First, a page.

You might have just enough time on the organ bench to repeat previously learned material and to keep it on the back burner so you are kind of stuck. You are not regressing but spinning your wheels. But since time goes by so quickly it feels like your technique might even degrade when you check your progress from one week to another.
And without actually making progress, you can't learn new pieces, can't hope to prepare for organ recitals and even church service playing is becoming harder and harder to sustain, let alone to make it engaging and interesting.
So that's the constrain you are facing - you want to advance but don't have enough time. Seems like hopeless business? Not the way I look at it.
A question to you: Do you have at least 30 minutes a day for your organ practice? If not, it would not be realistic to hope progressing as an organist. So first you have to make some time. Will you agree with me that if you are truly serious, 30 minutes a day can be found perhaps by getting up earlier or staying up later than others in your family, or cutting back on your online activities or skipping your favorite TV shows, or processing your email inbox in batches just once a day instead of keeping your inbox tab open all the time?
But this post is not about how to find more time for practicing organ. We just need to agree on the minimum of 30 minutes a day on the organ bench. Of course, I'm not suggesting that every organist would only play for half an hour. No, this advice is for emergencies only, when you're drowning in work and responsibilities but you still feel a need to practice.
OK, here we go.
First, you need to practice the right kind of materials. Fiddling around with sight-reading or playing a hymn here and there won't make the cut. You need to focus and play what really matters to your technique and of course to your goals as an organist.
We'll pretend you need to learn some new pieces and advance your technique. With regards to technique, I personally like practicing Hanon's the Virtuoso Pianist exercises but they take much more than 30 minutes a day, perhaps an hour or so depending on your speed. Some people find Hanon to be boring and the exercises musically too dry and uninteresting. I too, tend to play only what's engaging to my mind. So I play Hanon in various modes and rhythms. This helps me avoid boredom in practice and at the same time learn new modes which I later incorporate in my improvisations.
But you have only 30 minutes, right?
This means you have to look at Hanon exercises strategically and figure out what's 20 percent of these exercises that give you 80 percent of results. That's 80/20 rule, or even 90/10 rule. In my experience (and your experience might be different), exercises in scales in double thirds (from Part 3, No. 52) are the ones that require the most stamina, they are very tiring to the fingers, and consequently make them very independent.
That's right, out of this book, if I had to choose only one exercise, I would choose exercises in scales in double thirds. Of course you can play in different keys, in different modes, and in different rhythms and even meters to make them more interesting, challenging, and rewarding.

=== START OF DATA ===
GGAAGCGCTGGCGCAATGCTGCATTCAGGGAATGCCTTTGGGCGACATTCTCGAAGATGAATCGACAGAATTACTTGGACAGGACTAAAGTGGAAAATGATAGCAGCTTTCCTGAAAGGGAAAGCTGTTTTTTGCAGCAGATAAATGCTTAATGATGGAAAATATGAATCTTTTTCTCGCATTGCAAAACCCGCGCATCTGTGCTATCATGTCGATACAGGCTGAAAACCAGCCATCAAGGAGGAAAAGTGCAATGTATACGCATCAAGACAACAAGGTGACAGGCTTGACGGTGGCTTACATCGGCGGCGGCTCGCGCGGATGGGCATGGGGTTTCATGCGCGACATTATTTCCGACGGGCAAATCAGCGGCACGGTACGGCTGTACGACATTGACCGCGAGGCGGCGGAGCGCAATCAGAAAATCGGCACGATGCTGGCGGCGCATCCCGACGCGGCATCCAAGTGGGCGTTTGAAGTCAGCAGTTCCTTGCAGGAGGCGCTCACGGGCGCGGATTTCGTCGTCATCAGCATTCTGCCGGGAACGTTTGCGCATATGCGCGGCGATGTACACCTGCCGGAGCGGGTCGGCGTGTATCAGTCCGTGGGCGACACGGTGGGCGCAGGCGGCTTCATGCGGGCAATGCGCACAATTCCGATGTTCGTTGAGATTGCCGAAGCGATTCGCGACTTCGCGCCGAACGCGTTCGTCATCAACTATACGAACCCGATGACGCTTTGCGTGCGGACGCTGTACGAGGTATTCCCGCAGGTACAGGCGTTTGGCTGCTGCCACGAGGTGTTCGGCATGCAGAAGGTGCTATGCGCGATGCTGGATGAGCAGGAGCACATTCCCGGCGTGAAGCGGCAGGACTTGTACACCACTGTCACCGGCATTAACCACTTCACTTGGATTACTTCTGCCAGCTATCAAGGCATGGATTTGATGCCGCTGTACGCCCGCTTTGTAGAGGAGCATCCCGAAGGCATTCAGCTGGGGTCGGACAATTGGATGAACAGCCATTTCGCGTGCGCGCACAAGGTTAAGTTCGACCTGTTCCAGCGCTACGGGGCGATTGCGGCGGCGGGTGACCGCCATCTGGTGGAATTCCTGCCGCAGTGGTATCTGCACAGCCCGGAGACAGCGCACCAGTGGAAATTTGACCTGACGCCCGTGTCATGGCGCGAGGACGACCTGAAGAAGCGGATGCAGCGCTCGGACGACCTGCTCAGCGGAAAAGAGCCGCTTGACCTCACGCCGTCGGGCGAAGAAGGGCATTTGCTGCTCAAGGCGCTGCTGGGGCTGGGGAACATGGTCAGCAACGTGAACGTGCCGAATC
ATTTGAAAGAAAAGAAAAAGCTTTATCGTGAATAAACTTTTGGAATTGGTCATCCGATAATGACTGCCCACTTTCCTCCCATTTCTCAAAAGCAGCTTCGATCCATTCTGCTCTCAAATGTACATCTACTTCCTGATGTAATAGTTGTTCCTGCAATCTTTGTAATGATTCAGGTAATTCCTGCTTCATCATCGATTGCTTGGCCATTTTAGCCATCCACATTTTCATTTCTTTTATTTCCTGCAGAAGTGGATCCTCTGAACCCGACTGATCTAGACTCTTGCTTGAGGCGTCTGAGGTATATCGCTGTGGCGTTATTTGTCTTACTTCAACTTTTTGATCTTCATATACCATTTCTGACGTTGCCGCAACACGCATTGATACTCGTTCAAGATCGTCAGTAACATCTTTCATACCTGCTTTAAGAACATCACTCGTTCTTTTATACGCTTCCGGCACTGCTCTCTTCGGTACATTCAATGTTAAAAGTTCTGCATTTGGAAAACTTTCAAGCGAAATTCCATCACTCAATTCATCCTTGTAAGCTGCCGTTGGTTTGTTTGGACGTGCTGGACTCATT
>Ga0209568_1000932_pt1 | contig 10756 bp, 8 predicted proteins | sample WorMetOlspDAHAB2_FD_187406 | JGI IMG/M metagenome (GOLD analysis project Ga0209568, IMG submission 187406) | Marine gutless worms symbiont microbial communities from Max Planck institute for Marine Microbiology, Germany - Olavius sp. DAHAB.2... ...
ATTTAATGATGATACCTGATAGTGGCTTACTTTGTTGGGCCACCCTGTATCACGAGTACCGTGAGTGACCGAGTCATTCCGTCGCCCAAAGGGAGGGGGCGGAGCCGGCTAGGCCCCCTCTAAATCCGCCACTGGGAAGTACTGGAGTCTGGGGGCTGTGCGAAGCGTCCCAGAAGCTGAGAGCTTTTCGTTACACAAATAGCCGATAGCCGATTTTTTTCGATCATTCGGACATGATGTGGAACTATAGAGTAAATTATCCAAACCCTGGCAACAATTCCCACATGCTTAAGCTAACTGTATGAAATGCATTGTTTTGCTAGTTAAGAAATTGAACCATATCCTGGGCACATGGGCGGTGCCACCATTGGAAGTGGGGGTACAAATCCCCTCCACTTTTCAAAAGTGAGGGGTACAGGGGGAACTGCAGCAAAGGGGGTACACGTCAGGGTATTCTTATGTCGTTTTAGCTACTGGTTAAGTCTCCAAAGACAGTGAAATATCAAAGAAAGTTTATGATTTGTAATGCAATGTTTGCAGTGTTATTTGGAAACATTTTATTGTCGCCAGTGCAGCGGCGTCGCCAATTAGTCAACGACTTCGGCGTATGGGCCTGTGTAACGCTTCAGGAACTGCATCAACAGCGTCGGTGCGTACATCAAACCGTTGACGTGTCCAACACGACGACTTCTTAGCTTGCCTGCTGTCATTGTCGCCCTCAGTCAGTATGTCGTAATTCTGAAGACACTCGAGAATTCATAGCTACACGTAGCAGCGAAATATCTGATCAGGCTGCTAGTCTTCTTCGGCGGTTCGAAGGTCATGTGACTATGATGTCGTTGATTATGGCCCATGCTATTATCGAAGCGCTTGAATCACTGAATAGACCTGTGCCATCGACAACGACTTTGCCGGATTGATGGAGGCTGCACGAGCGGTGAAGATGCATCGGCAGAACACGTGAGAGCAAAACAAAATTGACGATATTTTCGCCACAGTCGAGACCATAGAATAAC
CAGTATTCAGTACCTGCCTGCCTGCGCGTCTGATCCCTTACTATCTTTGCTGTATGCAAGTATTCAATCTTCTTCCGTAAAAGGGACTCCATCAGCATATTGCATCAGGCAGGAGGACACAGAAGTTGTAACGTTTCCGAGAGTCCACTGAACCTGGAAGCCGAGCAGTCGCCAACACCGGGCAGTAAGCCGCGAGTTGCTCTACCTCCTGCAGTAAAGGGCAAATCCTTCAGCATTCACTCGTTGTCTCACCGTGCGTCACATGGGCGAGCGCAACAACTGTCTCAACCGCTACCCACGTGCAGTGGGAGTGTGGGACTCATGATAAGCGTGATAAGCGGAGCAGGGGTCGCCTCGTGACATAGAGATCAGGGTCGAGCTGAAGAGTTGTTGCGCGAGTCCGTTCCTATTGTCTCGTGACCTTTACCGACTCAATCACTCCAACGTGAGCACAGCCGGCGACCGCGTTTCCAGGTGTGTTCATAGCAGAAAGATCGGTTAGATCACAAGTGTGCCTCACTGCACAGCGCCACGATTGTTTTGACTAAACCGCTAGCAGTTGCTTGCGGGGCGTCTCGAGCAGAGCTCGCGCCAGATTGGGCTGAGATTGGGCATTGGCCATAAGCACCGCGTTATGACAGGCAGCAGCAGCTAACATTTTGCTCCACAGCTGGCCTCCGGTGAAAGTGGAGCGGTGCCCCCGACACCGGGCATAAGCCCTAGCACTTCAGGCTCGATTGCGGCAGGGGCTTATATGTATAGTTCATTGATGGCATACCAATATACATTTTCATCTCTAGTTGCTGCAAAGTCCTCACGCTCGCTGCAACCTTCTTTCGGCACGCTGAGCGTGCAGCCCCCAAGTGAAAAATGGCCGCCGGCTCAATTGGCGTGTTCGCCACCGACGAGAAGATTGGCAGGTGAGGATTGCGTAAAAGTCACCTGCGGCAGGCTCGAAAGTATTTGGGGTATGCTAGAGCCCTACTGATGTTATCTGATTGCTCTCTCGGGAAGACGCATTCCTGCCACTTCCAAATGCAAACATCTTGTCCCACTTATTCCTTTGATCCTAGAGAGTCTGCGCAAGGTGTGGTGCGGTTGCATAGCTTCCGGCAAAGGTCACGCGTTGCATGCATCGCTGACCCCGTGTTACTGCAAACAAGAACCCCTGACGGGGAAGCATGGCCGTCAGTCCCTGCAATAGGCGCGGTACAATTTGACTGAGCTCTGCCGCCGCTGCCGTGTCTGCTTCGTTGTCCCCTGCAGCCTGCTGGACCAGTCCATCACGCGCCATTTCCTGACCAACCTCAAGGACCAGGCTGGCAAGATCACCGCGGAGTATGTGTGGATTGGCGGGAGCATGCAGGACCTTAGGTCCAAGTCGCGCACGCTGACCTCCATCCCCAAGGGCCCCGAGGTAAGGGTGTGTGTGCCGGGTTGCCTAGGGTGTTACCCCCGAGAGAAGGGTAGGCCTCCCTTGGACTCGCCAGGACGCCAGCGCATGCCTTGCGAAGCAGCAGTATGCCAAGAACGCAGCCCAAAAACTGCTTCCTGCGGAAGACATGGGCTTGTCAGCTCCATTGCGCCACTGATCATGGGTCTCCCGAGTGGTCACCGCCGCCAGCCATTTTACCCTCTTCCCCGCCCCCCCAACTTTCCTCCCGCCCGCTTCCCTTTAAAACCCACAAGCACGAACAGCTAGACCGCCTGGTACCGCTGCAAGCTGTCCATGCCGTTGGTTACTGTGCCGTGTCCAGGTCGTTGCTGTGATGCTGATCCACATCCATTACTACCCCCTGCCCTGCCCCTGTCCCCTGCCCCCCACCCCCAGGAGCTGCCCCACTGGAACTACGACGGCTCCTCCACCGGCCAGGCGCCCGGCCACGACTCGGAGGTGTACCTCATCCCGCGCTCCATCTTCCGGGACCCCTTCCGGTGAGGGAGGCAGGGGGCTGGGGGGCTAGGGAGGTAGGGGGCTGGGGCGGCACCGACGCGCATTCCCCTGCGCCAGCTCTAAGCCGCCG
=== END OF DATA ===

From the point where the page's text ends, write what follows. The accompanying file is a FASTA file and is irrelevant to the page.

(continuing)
Be careful not to overwork your fingers (at least at first). Start your playing slowly enough to be comfortable and trust that speed will come over time. Rest and relax when you feel tension rising.
But this is not all. Spend only 15 minutes a day with these exercises in double thirds. The best part is that you don't even need an organ for that. You can practice on piano, on the table, or even on your lap while watching TV commercials.
To make this practice even more inclusive, play pedal scales in parallel and/or contrary motion at the same time when you practice manual scales in double thirds. If your pedal technique isn't good enough, start with playing pedals at the ratio 1:2 or even 1:4. This means playing 2 notes on the manual and 1 on the pedals or 4 notes on the manual and 1 on the pedals.
So those 15 minutes don't count into your 30 minutes organ practice regimen. You see what's wonderful - you are advancing your manual and pedal technique even while being away from the organ.
But now let's go back to our practice. You need to learn new pieces and to refresh your muscle memory of the old ones and you've got 30 minutes for this.
Here's what I recommend - practice for 15 minutes previously mastered material and for 15 minutes learn something new.
When you repeat previously mastered material also don't play the entire piece but practice in shorter fragments repeatedly in a slow tempo. But since you don't have a lot of time, stop after 15 minutes and go to the next phase of your practice.
In those time intervals when you're learning something new, don't aim to play the entire piece, though. Be very focused and strategic - play only those measures which you are learning, maybe 4 measures. That's it. Truly master them during 15 minutes. It's possible, if you're serious about it, if you're learning in single parts, in combinations of 2, 3, and 4 parts and repeating very slowly until you can play at least 3 correct repetitions in a row of that fragment.
So you see at least in theory, how it's possible to advance in organ playing even though you don't spend much time on the organ bench. Of course, if you can find more time for playing the organ, that's even better - you can incorporate sight-reading, improvisation, harmony, counterpoint, transposition, memorization, learn more new fragments and repeat more old ones, play many more technical exercises etc. However, in this post I only was concerned with a bare minimum - learning a little bit of new material while retaining old one and polishing your manual and pedal technique to the degree that you feel you are advancing and not spinning your wheels.
Try this system yourself for a while and let me know how it works for you.
[HT to John]